Our West Coast Craft Collective started out with two tables, but quickly grew to three to accommodate all our wares. Response was enthusiastic. It is clear that many people have been longing for something like this for many years. Congratulations to all who made it happen - and a huge thank you.
I didn't have much to sell myself, but happily most everyone else was selling at a nice pace. Plus it was simply nice to spend some time with the other people who make things here on the West Coast. Such a lovely group of people.
My small basket of yarn along with some Islandsweet knitting needles and yarn.
The market will pick up again on July 11 and continue weekly through October as produce comes in. This was just a kick-off event to generate some interest. I think it worked!
Many dandelions were gathered yesterday - about 1/2 lb of flowers. I boiled them for about 1/2 hour then simmered for another 1/2 hour. The smell was not for those with allergies - just a word of warning. I strained out the flowers and added about 20 pennies to the pot. I had heard that the copper in pennies could serve as a mordant if you just drop them in the dye pot, so I took my chances. Then, a quick scan of our cupboards revealed some alum, so I put in about 2 TB, maybe a little more than that. It was all a bit hit or miss. While I admire those who can take on their dyeing with a scientific attention to detail, for me it is like drawing a straight line. I just can't do it, even when it is what I set out to do.
Anyhoo, I simmered 1/2 lb of BFL fleece and some mohair locks for about 1/2 hour, then let the pot cool off the stove. Voila! (The colour is actually much more intensely yellow than this photograph indicates - for some reason yellow is so difficult to photograph accurately).
The colour is especially welcome because all my dyed fleece is still in transit and I have had only white, morrit and black to work with as I prepare some yarns for the first ever Farmer's Market in Corner Brook this Saturday. The West Coast Craft Collective, as we are unofficially called, will have a table of wares. Islandsweet will be there, as will Knix Hand Knits, along with some others as well. Stop by any time from 10 am to 2 p.m. and say hello!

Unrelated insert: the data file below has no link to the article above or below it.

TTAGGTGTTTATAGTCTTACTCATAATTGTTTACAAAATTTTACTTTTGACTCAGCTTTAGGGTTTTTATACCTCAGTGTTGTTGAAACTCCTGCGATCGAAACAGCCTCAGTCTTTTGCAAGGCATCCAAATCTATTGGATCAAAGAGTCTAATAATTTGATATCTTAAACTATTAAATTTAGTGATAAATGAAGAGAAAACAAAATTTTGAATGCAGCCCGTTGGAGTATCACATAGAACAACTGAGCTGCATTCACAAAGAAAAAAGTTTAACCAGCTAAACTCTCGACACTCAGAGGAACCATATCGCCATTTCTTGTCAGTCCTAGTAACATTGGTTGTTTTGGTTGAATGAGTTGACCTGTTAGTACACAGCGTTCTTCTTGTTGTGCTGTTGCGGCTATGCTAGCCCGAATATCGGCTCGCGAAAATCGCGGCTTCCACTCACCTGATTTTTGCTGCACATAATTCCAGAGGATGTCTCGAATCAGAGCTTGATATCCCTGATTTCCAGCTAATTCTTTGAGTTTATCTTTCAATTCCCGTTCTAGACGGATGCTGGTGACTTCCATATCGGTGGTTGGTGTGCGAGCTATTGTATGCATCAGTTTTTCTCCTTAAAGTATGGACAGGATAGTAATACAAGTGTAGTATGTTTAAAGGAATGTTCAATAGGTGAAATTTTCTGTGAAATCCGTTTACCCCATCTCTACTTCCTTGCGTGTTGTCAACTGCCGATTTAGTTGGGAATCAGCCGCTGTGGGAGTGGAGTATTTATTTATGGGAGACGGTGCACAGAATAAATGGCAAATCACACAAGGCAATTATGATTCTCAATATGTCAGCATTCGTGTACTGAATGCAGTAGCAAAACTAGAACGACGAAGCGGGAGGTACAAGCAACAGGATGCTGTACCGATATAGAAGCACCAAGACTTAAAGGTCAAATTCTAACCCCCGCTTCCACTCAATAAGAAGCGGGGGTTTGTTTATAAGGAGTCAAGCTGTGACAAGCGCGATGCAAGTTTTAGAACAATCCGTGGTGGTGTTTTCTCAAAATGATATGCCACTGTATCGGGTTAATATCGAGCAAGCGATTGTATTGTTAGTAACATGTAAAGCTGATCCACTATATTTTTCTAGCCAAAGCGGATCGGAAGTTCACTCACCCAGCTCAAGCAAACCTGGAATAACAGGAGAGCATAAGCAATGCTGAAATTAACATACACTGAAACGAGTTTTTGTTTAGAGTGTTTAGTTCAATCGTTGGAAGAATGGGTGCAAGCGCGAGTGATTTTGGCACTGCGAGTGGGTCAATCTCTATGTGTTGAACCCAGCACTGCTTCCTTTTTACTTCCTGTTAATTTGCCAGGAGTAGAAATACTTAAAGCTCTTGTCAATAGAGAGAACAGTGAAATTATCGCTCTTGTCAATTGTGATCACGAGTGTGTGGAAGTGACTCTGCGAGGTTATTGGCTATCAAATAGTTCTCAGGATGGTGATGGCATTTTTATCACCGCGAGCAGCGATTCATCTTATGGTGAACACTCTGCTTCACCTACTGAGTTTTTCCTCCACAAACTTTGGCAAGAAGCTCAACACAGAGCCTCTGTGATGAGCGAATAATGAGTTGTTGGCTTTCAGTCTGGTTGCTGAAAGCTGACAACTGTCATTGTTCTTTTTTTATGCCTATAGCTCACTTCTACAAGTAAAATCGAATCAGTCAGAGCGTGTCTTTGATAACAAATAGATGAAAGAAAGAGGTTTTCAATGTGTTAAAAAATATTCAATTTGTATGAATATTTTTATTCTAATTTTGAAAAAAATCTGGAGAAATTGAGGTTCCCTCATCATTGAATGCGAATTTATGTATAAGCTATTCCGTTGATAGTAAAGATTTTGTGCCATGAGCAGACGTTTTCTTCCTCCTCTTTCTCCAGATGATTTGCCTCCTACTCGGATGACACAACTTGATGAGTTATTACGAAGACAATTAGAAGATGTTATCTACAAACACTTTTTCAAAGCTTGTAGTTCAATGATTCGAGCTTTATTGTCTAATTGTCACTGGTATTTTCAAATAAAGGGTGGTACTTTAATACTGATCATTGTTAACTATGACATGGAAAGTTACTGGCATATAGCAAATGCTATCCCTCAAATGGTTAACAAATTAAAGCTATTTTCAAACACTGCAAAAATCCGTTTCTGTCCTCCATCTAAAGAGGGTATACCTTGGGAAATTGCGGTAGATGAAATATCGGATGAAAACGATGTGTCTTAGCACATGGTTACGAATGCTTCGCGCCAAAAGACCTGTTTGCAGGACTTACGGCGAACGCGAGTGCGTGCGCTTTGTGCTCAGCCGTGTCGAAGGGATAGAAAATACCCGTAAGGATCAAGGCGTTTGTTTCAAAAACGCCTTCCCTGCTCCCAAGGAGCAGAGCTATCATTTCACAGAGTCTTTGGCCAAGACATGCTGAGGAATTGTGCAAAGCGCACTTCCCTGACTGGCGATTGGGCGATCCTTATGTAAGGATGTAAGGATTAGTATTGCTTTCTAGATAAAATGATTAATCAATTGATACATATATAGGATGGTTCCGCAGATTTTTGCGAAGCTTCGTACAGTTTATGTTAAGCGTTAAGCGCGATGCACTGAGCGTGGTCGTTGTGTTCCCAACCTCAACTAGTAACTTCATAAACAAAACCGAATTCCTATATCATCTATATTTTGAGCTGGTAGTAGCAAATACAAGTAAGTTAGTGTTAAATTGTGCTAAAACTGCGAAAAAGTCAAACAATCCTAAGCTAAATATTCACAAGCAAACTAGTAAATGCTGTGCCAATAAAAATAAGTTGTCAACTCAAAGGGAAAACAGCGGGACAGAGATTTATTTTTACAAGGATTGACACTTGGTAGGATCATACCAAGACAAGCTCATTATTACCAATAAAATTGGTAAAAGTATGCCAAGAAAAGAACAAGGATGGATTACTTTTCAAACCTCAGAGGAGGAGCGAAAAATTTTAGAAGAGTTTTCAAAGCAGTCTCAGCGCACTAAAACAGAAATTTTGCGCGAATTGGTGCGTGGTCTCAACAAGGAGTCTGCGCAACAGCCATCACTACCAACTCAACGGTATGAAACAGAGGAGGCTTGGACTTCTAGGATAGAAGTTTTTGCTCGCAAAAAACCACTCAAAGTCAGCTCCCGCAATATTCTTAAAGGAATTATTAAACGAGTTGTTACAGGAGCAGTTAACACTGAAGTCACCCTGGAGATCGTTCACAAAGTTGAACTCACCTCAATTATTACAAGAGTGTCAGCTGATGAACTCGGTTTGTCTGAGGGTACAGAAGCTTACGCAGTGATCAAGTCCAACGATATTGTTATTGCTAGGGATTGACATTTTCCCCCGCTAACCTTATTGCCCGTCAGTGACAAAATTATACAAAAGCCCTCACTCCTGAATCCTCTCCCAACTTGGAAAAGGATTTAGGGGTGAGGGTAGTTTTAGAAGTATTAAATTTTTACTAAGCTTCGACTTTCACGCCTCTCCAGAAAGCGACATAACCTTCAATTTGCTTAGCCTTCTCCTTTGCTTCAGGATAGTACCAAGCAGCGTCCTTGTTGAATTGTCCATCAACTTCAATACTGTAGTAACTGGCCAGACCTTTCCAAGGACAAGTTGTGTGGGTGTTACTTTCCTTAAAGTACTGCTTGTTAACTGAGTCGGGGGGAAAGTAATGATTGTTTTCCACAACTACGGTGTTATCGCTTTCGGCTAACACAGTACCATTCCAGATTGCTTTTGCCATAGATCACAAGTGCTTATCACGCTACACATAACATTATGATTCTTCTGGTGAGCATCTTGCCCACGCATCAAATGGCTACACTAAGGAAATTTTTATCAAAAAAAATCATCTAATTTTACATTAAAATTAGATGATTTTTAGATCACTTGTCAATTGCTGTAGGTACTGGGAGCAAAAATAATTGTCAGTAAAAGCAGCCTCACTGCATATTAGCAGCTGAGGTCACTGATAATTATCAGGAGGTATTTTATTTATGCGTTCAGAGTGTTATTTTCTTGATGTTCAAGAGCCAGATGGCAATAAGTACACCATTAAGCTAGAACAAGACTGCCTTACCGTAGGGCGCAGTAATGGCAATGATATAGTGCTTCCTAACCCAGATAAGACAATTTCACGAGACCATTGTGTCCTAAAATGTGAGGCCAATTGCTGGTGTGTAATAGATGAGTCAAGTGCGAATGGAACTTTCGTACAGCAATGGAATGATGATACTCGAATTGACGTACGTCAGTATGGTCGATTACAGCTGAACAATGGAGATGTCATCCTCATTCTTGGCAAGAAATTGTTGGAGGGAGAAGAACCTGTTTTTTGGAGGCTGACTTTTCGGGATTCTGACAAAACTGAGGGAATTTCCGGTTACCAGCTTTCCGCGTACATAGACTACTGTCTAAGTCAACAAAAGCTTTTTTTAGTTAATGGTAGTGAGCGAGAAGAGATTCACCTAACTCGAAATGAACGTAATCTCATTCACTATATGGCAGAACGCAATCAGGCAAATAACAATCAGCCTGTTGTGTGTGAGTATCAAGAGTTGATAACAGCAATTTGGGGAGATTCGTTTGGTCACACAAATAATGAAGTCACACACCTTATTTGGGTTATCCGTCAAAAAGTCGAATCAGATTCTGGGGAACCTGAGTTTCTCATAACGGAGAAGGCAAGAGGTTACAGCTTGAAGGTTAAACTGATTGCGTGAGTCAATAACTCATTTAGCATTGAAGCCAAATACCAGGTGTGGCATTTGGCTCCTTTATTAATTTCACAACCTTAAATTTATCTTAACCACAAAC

But back to the limited palette....it did inspire a very late entry to the etsyFAST team's May Challenge (is this a weekday?). The challenge was to make something based on a movie. One of my all-time, #1 favourite movies is The Big Lebowski. Pure genius, every minute of it. I made a yarn based on the Dude's sweater. If you are not familiar with the movie, I urge you to see it, but do not let a first viewing put you off. It often takes about three times to really understand the many layers of subtle nuance. My brother-in-law, who is completing his Ph.D. dissertation in education as we speak, has compared it to Shakespeare with a straight face.
What in God's holy name am I blathering about? Well, I'll tell you what I am blathering about...man...sir...
I also made a super twisty yarn using a Border Leicester/Alpaca blend. Both are in my etsy shop, or stop by the Farmer's Market on Saturday.
This is a yarn that is made from two bobbins of singles that Lucy spun and never did anything with. After making a couple skeins of my limited palette, I was jonesing for some colour (where my kool aid at?) and I found these two bobbins. Desperate, I asked Lucy if I could ply them together, come what may. She agreed, although I am not sure if she is selling this skein or not. It was actually very inspiring to take more chances with colour - the random plying experience worked out so beautifully.